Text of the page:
A selection of poems paying homage to our sacred Catalan mountain, Mount Canigou.

The Canigou (1814) by Cornish chemist and inventor Sir Humphry Davy


In the eastern sky the stars their lustre lose

In more diffused light, as if their orbs

Had melted into air, and form’d the day:

Above, the heavens receive a brighter tint

Of purest azure; and beneath they glow

With lovely hues, which every instant change,

Now purple and now orange; and a gleam

Of golden light pours on the tranquil main.

I cast my eyes upon thy western coast,

And lo! thy giant form, O Canigou!

As if a new creation of the day,

Framed of the morning cloud for ever fix’d,

And gilded by the expiring morning star.

So bright thy glittering snows appear, they seem

To form another dawn: thy base is dark,

Rising through mists that mingle with the wave!


The orb of light its flood of lustre pours

From the mid-heavens upon the tranquil sea

Without a tide, whose silver mirror spreads,

Reflecting forms of mountain-majesty

Along the Iberian coast; and, more remote,

In gentle agitation feels the breeze,

That to its deep and lovely azure gives

The life of motion. All the morning mists

Have vanished, and the mid-day sunbeams sleep

Upon thy snows, or glitter where the streams

They feed with crystal waters pour in foam

Amidst thy dark deep glens and shaggy woods,

Where the bright pine and darker cork trees blend:

Their varied foliage forms a boundary

Where winter seems to mingle with the spring.

And lower still, the olive tree appears —

The work of culture, and the leafless vine,

And the green meadows, where the torrents sleep,

Or move obedient to the wants of man.

Nature in savage wildness — mountain strength, —

Breathes in one picture with the forms of art,

And all that stamp the social character.

A city’s walls majestically rise,

The guardian of a realm whose sounds of war

Alarm the ear. Along the sandy shore

The path the Carthaginian trod appears,

When from the Pyrenees his veterans pour’d,

To try the strength of Rome, and shed profuse

Her patriot blood at Cannae. On the wave

Triumphant ride the fleets of Ocean’s Queen.

My heart throbs quicker, and a healthful glow

Fills all my bosom. Albion, thee I hail! —

Mother of heroes! mighty in thy strength!

Deliverer! from thee the fire proceeds

Withering the tyrant; not a fire alone

Of war destructive, but a living light

Of honour, glory, and security, —

A light of science, liberty, and peace!


A moment past the sky was bright and clear,

But now a mist obscures the ambient air;

The mist becomes a cloud, which gathers round

Thy brow; at first so white, — so bright, so pure, —

The snows seem dark beneath its crisped fringe;

And now it spreads a thicker canopy,

And rapidly descends, and fills thy glens,

And covers all thy rocks. Its tints are changed,

Its fleecy whiteness gone; the sunbeams fade,

And lose their glory in its sullen gloom,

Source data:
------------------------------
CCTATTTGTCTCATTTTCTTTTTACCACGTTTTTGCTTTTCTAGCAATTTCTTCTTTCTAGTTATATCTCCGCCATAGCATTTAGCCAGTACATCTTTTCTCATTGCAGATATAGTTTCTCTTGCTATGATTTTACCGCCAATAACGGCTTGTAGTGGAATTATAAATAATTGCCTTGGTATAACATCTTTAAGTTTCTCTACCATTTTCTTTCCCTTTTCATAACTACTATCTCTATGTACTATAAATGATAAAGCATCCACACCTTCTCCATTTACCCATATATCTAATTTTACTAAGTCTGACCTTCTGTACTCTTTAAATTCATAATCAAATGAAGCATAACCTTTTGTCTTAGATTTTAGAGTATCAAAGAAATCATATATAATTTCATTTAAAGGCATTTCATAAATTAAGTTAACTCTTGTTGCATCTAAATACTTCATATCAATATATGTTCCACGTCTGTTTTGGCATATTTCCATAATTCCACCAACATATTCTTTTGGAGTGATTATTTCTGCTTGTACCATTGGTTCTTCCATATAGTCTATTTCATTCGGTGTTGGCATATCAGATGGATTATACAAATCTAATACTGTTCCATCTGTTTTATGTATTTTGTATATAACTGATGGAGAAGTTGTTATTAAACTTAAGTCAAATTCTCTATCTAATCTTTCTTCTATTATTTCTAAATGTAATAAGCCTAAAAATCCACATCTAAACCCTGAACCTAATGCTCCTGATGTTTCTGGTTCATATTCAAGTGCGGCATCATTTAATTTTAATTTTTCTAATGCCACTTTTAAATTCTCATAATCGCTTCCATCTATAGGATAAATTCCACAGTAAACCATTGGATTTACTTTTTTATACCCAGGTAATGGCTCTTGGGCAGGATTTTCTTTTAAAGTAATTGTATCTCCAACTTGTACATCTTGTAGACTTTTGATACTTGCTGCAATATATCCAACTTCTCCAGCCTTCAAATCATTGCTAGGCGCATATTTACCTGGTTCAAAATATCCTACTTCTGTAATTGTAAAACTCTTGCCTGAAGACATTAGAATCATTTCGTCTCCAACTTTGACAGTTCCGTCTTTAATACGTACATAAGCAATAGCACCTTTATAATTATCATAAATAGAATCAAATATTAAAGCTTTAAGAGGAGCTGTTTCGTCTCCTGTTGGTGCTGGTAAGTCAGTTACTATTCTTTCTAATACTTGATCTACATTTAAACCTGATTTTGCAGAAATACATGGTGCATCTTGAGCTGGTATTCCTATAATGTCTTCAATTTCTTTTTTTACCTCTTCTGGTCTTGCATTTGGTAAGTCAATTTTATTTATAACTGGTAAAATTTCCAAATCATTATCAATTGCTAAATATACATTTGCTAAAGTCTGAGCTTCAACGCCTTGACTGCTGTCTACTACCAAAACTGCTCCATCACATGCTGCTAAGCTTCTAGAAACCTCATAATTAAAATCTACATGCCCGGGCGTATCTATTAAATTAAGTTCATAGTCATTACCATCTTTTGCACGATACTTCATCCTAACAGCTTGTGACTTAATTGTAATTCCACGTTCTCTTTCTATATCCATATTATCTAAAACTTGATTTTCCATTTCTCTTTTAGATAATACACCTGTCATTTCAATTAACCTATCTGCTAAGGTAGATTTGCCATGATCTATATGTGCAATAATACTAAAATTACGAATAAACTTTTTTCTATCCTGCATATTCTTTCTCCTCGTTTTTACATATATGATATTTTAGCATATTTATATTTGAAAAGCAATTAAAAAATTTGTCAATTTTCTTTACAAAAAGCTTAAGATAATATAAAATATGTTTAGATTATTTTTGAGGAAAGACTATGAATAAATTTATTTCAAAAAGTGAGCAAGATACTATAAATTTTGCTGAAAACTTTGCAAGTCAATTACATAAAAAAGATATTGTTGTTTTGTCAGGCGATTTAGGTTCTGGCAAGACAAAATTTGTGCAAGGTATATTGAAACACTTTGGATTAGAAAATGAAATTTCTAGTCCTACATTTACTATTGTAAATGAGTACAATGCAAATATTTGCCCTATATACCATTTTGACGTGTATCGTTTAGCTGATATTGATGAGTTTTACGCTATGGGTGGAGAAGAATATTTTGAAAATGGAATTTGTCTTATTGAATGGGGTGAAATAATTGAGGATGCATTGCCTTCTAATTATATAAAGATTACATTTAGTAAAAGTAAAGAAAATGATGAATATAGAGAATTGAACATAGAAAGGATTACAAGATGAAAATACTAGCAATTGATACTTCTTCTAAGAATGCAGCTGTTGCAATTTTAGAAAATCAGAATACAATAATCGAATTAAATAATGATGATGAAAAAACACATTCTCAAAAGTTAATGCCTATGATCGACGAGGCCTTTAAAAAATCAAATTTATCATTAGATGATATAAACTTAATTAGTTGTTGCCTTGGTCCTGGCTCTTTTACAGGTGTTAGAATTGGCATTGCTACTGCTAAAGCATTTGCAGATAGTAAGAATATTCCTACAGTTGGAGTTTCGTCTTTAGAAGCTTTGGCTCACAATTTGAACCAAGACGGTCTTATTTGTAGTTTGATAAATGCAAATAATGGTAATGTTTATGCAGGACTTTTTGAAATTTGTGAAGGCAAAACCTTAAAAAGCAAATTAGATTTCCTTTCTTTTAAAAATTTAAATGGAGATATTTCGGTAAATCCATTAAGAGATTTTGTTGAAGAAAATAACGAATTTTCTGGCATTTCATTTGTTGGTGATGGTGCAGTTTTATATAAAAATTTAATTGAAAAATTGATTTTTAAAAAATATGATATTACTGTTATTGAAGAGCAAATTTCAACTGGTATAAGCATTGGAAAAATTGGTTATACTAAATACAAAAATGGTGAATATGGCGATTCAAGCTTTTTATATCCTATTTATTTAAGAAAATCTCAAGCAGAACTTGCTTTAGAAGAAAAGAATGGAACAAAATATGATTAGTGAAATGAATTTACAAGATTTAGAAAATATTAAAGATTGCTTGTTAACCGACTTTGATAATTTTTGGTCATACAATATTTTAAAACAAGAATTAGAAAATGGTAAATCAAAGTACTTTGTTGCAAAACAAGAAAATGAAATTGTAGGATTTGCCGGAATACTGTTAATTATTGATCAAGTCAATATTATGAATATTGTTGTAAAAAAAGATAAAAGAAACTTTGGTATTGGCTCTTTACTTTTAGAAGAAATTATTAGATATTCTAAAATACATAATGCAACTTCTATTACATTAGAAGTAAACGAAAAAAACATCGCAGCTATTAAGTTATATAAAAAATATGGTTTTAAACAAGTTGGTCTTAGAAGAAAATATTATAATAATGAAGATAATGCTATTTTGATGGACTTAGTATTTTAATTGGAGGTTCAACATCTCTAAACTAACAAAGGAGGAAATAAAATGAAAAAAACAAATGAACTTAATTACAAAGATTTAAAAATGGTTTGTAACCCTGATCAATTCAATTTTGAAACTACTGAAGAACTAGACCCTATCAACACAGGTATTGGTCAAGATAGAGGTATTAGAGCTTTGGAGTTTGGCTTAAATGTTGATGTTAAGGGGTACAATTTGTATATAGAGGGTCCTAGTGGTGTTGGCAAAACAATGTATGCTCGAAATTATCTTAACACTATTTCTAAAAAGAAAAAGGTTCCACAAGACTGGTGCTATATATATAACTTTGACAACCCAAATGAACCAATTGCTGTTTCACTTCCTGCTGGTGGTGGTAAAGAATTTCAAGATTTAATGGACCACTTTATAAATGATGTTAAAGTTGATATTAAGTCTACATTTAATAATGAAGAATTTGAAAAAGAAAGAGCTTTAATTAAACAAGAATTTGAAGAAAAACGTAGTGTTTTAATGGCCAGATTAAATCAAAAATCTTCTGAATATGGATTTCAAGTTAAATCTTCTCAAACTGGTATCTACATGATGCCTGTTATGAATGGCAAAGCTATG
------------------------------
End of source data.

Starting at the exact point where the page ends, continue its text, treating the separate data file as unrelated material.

Portentous of the storm! And now the rain

Descends in floods — the angry lightning gleams,

The thunder roars; the tempest howls along

Thy echoing cliffs; and the vexed main

Mingles her white foam with the troubled floods,

The torrents from the mountains rolling down!

A CANIGOU WALK….by Norman Longsworth

I walked up the Canigou last Saturday
Not for the first time I venture to say
Each time it gets harder to complete the way
Up to the top

Canigou walk with Norman Longsworth

I walked up the Canigou last Saturday
I drive to the refuge in a rusty old jeep
It means I can get just a little more sleep
It’s enough to make a true mountaineer weep
To get to the top

I have to confess it’s a bit of a slog
And sometimes I think I need a guide dog
Fit folk would run at a moderate jog
Up to the top

I walked up the Canigou last Saturday
My grandson, aged six, soon set to the chase
My son in his forties walked at fast pace
I crawled like a snail halfway from first base
Up to the top

I walked up the Canigou last Saturday
But when I get there the rewards are intense
Time to let self-adulation commence
The views from the summit are truly immense
Up at the top

Canigó by Jacint Verdaguer (1845−1902)

Jacint Verdaguer, renowned 19th century Catalan poet, wrote mainly lyric and epic poetry, as well  diaries, and newspaper articles.

Lo Canigó és una magnòlia immensa
que en un rebrot del Pirineu se bada;
per abelles té fades que la volten,
per papallons los cisnes i les àligues.
Formen son càlzer escarides serres
que plateja l’hivern i l’estiu daura,
grandiós beire on beu olors l’estrella,
los aires rellentor, los núvols aigua.
Les boscúries de pins són sos bardissos,
los Estanyols ses gotes de rosada,
i és son pistil aqueix palau aurífic,
somni d’aloja que del cel davalla

The Canigó is an immense magnolia
that blooms in an offshoot of the Pyrenees;
its bees are the fairies that surround it,
and its butterflies the swans and the eagles.
Its cup are jagged mountain chains,
colored in silver by the winter and in gold by the summer,
huge cup where the star drinks fragrances,
the airs freshness and the clouds water.
The pine forests are its hedges
and the ponds its dew drops,
and its pistil is that golden palace,
seen by the nymph in her dreams descending from heaven.


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